Joint and several liability
If, with JSL in place, you need to sue for your fees, you should select the party most able to pay!
In contract, joint and several liability (JSL) arises when two or more people enter into an obligation (such as a contract for the provision of services). The law will interpret this as an undertaking by those persons to be responsible, either individually or jointly, for any liability that may exist after any one of them has failed to meet an obligation under the contract.
The nature of joint and several liability will mean that both parties are 100% liable. They can be pursued separately or together. Indeed, a creditor is not obliged to go after both and, in the case of a debt, will often pursue the person thought most able to pay. There is no concept of ‘proportionate liability’ in English law. Thus, if some attempt is to be made to apportion liability, it would be necessary to make contractual provision for this in the shape of a net liability agreement. The only proviso is that one is unable to recover more than 100% of the liability. Accordingly, if an SJE, say, succeeds in recovering 80% from one party, only 20% may be recovered from the remaining party or parties. It is true to say, however, that those bearing a disproportionate share of the liability will often be entitled to claim an indemnity from the others.
It is relatively common for instructions to be given to the SJE by solicitors acting for only one of the parties to proceedings. A potential difficulty therefore arises. Is there a contractual nexus between the expert and the other party’s solicitor that will render both the instructing solicitor and the other party’s solicitor jointly and severally liable for the expert’s fees? If there are written terms of engagement, they will – or should – make provision for this.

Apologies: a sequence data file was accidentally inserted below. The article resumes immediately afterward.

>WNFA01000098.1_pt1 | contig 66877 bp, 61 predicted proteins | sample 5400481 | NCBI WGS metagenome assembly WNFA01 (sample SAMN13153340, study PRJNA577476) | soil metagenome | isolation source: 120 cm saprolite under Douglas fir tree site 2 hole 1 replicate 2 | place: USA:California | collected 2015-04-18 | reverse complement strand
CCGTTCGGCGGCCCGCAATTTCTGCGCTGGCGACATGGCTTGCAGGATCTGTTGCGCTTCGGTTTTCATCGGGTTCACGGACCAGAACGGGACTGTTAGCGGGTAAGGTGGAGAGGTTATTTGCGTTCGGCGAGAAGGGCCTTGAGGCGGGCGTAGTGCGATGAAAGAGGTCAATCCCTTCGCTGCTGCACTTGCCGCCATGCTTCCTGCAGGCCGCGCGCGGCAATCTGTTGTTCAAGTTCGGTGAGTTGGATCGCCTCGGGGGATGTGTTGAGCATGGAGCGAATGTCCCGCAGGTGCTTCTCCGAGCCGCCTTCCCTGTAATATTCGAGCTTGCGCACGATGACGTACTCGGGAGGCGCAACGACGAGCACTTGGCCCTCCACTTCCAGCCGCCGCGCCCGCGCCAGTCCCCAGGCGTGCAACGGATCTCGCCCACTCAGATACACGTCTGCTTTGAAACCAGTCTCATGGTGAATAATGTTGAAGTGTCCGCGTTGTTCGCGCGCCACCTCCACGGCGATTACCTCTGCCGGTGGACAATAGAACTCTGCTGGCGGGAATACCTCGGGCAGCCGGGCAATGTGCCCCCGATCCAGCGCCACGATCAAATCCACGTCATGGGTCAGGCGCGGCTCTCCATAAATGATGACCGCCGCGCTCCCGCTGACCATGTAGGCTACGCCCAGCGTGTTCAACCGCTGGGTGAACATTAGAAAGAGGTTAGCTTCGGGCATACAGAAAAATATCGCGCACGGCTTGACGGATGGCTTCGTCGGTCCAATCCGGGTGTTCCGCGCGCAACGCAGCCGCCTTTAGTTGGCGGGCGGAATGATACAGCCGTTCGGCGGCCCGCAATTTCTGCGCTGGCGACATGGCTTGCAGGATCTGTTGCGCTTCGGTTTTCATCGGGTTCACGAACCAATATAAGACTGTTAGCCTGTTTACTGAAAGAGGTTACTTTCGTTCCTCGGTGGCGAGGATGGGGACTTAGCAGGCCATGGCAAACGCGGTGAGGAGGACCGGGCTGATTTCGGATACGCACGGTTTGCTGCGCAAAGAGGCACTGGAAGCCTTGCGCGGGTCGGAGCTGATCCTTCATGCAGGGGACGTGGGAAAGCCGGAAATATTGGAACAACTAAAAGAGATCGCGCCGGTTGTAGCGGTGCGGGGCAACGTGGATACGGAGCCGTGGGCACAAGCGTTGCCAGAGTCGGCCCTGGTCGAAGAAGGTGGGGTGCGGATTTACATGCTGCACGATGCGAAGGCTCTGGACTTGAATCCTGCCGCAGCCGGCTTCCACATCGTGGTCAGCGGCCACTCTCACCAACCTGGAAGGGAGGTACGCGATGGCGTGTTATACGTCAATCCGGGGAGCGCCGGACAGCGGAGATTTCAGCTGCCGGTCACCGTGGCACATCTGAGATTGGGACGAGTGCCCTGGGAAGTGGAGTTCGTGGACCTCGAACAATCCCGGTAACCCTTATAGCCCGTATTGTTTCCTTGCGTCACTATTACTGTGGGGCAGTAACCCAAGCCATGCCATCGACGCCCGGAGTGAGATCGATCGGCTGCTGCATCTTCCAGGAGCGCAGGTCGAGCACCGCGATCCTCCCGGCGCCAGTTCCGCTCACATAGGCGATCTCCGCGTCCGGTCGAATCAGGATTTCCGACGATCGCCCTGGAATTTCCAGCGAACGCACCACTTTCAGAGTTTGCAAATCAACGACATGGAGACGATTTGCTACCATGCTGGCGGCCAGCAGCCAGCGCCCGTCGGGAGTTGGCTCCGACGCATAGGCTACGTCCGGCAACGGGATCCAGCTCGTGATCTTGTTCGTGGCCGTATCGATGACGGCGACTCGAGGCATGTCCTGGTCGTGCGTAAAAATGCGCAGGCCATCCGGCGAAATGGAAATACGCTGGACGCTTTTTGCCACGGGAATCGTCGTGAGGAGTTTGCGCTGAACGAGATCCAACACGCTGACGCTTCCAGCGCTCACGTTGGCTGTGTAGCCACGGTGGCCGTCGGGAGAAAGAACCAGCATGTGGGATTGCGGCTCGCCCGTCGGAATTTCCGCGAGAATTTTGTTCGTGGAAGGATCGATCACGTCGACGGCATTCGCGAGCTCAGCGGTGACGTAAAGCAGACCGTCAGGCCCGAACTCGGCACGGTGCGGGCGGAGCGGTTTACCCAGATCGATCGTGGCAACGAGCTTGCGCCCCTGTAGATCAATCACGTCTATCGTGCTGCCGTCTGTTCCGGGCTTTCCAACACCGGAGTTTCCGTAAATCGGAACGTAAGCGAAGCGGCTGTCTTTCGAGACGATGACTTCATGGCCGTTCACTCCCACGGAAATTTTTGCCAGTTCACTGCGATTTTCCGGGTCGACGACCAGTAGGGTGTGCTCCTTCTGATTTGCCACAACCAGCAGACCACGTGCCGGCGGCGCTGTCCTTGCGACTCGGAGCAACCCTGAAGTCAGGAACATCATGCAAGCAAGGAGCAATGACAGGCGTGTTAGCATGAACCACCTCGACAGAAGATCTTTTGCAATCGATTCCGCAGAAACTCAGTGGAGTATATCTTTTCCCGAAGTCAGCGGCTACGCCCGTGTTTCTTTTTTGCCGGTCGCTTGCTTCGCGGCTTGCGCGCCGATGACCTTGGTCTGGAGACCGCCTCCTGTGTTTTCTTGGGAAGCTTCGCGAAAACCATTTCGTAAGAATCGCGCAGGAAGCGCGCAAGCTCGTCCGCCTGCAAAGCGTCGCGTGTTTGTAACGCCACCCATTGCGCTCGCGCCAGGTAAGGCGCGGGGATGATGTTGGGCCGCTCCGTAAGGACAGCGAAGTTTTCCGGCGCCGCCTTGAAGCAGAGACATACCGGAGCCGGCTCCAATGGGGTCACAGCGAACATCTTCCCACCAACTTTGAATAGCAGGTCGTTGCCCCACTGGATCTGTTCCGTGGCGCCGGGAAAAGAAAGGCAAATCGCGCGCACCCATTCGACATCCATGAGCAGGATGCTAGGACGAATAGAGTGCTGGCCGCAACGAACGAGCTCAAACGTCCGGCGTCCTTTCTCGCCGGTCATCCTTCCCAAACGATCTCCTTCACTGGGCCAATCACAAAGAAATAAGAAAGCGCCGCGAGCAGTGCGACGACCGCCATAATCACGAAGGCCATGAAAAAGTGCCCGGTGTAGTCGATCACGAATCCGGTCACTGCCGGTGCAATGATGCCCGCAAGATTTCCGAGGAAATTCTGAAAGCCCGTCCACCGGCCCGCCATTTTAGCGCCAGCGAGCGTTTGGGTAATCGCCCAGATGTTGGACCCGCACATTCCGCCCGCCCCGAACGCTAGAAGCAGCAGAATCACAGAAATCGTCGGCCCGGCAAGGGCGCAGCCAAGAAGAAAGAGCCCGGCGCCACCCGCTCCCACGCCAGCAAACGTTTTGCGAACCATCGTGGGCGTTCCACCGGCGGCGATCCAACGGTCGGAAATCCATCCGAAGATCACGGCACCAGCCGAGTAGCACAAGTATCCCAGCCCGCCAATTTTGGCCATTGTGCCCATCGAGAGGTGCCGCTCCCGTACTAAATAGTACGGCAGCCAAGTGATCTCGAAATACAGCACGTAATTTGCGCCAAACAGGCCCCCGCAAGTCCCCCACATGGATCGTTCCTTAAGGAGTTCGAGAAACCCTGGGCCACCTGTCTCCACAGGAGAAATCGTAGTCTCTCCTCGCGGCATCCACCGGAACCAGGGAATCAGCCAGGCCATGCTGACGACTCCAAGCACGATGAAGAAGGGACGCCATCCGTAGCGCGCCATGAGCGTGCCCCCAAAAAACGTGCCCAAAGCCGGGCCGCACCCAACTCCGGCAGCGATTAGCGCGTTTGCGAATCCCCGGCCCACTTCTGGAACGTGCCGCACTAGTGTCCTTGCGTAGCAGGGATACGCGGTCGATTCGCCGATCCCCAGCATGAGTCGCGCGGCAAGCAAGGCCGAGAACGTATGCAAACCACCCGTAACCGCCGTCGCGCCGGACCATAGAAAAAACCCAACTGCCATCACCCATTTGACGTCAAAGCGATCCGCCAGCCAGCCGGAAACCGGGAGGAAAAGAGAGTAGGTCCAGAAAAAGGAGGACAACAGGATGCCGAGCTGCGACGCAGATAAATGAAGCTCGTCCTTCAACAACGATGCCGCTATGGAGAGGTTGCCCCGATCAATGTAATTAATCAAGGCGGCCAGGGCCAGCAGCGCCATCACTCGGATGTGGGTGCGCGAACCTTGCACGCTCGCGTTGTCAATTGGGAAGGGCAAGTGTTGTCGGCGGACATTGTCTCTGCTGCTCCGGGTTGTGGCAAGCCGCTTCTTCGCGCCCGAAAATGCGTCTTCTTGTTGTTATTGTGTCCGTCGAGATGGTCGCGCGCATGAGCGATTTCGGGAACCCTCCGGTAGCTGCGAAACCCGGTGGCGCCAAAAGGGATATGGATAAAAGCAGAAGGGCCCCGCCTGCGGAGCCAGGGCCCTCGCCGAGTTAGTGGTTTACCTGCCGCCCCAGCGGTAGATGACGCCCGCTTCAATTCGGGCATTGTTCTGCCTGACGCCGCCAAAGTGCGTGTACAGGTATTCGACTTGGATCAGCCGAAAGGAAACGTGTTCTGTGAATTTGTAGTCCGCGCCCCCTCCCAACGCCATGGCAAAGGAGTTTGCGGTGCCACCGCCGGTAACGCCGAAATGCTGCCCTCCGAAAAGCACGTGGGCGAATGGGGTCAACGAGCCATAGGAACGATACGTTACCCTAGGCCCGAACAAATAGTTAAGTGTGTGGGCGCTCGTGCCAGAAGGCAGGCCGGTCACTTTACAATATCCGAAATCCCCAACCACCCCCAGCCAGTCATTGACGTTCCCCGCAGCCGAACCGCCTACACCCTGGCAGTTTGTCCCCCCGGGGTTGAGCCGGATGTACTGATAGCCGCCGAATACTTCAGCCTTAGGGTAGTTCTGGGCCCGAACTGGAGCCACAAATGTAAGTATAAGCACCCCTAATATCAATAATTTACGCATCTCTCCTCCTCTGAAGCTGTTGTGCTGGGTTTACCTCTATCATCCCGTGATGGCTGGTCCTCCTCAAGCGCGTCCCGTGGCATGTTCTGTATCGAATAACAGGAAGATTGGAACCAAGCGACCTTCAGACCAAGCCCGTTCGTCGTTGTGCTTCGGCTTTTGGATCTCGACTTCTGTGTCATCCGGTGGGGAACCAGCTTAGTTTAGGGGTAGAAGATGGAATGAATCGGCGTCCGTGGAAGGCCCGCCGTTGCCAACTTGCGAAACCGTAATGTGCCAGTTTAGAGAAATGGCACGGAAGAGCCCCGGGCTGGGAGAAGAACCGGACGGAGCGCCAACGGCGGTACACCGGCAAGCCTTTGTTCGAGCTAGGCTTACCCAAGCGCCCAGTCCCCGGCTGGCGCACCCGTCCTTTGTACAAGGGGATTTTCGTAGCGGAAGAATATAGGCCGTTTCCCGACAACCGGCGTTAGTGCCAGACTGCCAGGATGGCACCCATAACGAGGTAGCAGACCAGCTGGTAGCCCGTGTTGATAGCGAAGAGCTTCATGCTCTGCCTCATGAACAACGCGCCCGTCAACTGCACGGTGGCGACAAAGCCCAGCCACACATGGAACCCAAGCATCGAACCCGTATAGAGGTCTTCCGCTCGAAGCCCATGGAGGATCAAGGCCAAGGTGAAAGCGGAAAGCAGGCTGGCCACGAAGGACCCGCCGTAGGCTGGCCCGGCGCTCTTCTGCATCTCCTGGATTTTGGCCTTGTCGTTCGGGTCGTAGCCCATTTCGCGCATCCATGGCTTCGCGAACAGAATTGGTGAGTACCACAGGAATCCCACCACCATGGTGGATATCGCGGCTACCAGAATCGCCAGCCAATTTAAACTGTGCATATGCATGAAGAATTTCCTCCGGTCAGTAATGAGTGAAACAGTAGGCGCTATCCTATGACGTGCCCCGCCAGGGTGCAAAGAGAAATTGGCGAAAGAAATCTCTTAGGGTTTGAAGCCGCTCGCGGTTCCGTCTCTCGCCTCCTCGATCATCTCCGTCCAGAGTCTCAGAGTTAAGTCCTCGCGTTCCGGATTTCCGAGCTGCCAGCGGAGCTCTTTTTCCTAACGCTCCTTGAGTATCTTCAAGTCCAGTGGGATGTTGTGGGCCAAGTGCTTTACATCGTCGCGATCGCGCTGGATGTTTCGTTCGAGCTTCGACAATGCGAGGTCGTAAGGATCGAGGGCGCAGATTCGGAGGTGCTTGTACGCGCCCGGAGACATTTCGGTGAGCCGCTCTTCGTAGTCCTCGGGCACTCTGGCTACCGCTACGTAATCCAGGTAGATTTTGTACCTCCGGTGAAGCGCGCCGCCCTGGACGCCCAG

Even if this were not so, Part 35 of the Civil Procedure Rules (CPR) makes specific provision for this eventuality in the case of SJEs. Rule 35.8(5) states that, unless the court directs otherwise, the instructing parties are jointly and severally liable for the payment of the expert’s fees and expenses. The court can also give specific directions in relation to the payment of an expert’s fees and can order the whole of the money to be paid into court.
In the event that an SJE renders a bill for the work carried out and the instructing solicitor fails to make payment, he or she is fully entitled to pursue any other solicitor on whose behalf those joint instructions were prepared. There is no need to apportion the amount between them. As already seen, each is responsible for the whole of the debt.
There are, however, two points of which to be wary. First, if an expert is asked to render separate bills that apportion the costs between two or more solicitors, it should be made clear that this is done without prejudice to any right to recover in full from both solicitors on a joint and several basis. Second, the expert should be aware that, in the event of a dispute over expert costs, any compromise reached with one of the solicitors is likely to bind any dealings with the others. So, if the expert agrees to accept a lesser sum from one solicitor that is expressed to be in full settlement of that solicitor’s liability, he or she may find that the right to pursue the others for the balance may have been lost.